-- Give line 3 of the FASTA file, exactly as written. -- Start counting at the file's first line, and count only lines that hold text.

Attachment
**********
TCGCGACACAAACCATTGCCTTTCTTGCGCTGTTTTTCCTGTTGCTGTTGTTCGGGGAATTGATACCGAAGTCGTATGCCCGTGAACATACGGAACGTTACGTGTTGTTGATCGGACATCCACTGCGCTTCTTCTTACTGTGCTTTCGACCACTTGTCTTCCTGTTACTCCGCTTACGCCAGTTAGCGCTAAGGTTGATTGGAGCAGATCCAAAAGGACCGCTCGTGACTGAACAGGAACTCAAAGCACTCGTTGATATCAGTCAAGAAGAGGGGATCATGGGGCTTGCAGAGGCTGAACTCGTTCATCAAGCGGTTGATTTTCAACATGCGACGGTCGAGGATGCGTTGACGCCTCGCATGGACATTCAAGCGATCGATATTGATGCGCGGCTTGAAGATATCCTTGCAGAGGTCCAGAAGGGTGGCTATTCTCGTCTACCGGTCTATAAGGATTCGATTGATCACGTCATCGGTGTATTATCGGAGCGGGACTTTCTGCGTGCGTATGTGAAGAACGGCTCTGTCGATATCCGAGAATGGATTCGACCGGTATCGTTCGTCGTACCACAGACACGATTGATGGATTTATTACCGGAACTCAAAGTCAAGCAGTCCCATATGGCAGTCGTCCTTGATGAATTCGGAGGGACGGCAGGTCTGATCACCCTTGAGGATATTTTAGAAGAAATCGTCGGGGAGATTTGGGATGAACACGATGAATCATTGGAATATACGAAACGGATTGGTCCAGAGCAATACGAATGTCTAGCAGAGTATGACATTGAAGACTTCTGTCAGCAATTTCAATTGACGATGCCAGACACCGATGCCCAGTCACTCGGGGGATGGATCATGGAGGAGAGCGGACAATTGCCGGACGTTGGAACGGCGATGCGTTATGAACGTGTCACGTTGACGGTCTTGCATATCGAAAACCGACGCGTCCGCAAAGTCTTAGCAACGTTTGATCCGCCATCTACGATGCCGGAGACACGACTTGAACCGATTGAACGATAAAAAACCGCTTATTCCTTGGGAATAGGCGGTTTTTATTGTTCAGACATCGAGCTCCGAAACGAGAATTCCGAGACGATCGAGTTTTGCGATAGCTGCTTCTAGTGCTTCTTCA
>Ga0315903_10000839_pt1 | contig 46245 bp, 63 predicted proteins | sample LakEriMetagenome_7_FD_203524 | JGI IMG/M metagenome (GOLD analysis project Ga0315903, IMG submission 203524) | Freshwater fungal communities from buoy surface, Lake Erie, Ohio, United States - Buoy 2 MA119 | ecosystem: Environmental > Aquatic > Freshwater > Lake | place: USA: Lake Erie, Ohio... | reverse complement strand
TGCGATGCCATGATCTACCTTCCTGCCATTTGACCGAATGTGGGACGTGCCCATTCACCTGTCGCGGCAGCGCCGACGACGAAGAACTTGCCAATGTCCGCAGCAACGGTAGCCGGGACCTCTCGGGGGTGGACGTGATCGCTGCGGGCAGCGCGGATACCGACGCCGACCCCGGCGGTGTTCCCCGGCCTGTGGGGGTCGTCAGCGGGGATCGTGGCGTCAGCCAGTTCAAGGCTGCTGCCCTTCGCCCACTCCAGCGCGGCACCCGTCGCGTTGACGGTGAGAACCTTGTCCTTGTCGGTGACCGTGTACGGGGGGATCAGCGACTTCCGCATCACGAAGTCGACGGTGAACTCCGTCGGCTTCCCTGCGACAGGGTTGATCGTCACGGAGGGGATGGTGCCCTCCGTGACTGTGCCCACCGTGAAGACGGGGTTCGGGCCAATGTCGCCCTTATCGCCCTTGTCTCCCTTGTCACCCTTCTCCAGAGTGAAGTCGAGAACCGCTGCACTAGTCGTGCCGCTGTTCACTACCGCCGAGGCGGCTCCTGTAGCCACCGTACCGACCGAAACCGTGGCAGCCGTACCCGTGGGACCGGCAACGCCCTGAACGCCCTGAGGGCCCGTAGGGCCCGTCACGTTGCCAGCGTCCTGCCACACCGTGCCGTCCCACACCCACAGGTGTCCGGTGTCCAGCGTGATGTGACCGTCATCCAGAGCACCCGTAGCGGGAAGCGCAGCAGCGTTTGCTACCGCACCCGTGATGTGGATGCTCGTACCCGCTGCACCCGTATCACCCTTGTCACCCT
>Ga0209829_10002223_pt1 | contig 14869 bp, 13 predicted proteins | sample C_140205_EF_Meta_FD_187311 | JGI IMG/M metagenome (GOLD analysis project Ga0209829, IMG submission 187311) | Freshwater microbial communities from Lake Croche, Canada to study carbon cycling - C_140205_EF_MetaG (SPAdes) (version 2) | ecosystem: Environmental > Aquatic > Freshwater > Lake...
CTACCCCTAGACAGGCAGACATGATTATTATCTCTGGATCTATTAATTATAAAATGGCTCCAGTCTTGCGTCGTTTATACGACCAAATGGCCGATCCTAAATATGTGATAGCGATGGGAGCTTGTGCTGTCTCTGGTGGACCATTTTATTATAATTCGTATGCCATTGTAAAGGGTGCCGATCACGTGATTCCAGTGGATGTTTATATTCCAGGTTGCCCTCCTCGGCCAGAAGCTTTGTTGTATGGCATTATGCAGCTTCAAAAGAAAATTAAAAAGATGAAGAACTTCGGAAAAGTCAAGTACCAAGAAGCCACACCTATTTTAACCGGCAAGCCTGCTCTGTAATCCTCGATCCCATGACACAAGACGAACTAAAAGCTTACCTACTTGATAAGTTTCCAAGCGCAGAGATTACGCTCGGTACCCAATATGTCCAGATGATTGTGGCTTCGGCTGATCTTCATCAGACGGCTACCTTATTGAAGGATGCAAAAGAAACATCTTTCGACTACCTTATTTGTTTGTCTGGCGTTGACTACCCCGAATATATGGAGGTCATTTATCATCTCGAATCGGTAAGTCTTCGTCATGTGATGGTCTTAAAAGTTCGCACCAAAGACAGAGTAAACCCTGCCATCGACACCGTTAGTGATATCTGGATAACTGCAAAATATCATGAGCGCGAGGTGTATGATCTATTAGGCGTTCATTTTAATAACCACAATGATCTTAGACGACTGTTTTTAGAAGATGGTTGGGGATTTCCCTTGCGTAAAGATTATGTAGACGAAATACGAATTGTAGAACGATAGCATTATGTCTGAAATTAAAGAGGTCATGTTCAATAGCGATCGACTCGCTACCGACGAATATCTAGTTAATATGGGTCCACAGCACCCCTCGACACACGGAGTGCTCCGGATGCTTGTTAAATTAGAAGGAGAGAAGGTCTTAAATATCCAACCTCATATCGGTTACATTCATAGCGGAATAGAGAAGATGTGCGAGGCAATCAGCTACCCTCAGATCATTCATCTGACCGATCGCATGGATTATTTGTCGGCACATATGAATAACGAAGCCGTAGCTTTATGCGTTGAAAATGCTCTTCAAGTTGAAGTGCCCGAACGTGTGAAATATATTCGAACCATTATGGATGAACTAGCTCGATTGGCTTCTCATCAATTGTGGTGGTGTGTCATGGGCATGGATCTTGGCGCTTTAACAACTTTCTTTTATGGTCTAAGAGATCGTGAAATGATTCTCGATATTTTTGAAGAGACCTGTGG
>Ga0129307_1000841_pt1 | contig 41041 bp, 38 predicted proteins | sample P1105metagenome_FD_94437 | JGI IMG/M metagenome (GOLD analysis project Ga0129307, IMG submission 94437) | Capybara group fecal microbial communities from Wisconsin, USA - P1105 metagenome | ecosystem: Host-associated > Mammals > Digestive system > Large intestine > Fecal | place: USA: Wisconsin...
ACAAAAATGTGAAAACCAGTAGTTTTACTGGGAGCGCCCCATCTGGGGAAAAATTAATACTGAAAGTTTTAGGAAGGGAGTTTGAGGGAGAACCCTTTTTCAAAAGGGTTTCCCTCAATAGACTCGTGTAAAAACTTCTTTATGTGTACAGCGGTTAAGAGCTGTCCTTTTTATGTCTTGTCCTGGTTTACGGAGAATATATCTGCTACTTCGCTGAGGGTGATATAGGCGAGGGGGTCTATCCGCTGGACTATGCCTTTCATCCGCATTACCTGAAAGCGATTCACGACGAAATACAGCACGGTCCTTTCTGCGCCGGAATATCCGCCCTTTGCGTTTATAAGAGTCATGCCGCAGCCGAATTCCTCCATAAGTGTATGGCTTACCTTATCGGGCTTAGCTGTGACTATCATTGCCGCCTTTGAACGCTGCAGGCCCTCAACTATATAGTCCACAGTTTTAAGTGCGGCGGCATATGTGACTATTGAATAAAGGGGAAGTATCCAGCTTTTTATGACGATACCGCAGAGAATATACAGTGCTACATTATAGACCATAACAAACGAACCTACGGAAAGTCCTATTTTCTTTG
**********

TGCGATGCCATGATCTACCTTCCTGCCATTTGACCGAATGTGGGACGTGCCCATTCACCTGTCGCGGCAGCGCCGACGACGAAGAACTTGCCAATGTCCGCAGCAACGGTAGCCGGGACCTCTCGGGGGTGGACGTGATCGCTGCGGGCAGCGCGGATACCGACGCCGACCCCGGCGGTGTTCCCCGGCCTGTGGGGGTCGTCAGCGGGGATCGTGGCGTCAGCCAGTTCAAGGCTGCTGCCCTTCGCCCACTCCAGCGCGGCACCCGTCGCGTTGACGGTGAGAACCTTGTCCTTGTCGGTGACCGTGTACGGGGGGATCAGCGACTTCCGCATCACGAAGTCGACGGTGAACTCCGTCGGCTTCCCTGCGACAGGGTTGATCGTCACGGAGGGGATGGTGCCCTCCGTGACTGTGCCCACCGTGAAGACGGGGTTCGGGCCAATGTCGCCCTTATCGCCCTTGTCTCCCTTGTCACCCTTCTCCAGAGTGAAGTCGAGAACCGCTGCACTAGTCGTGCCGCTGTTCACTACCGCCGAGGCGGCTCCTGTAGCCACCGTACCGACCGAAACCGTGGCAGCCGTACCCGTGGGACCGGCAACGCCCTGAACGCCCTGAGGGCCCGTAGGGCCCGTCACGTTGCCAGCGTCCTGCCACACCGTGCCGTCCCACACCCACAGGTGTCCGGTGTCCAGCGTGATGTGACCGTCATCCAGAGCACCCGTAGCGGGAAGCGCAGCAGCGTTTGCTACCGCACCCGTGATGTGGATGCTCGTACCCGCTGCACCCGTATCACCCTTGTCACCCT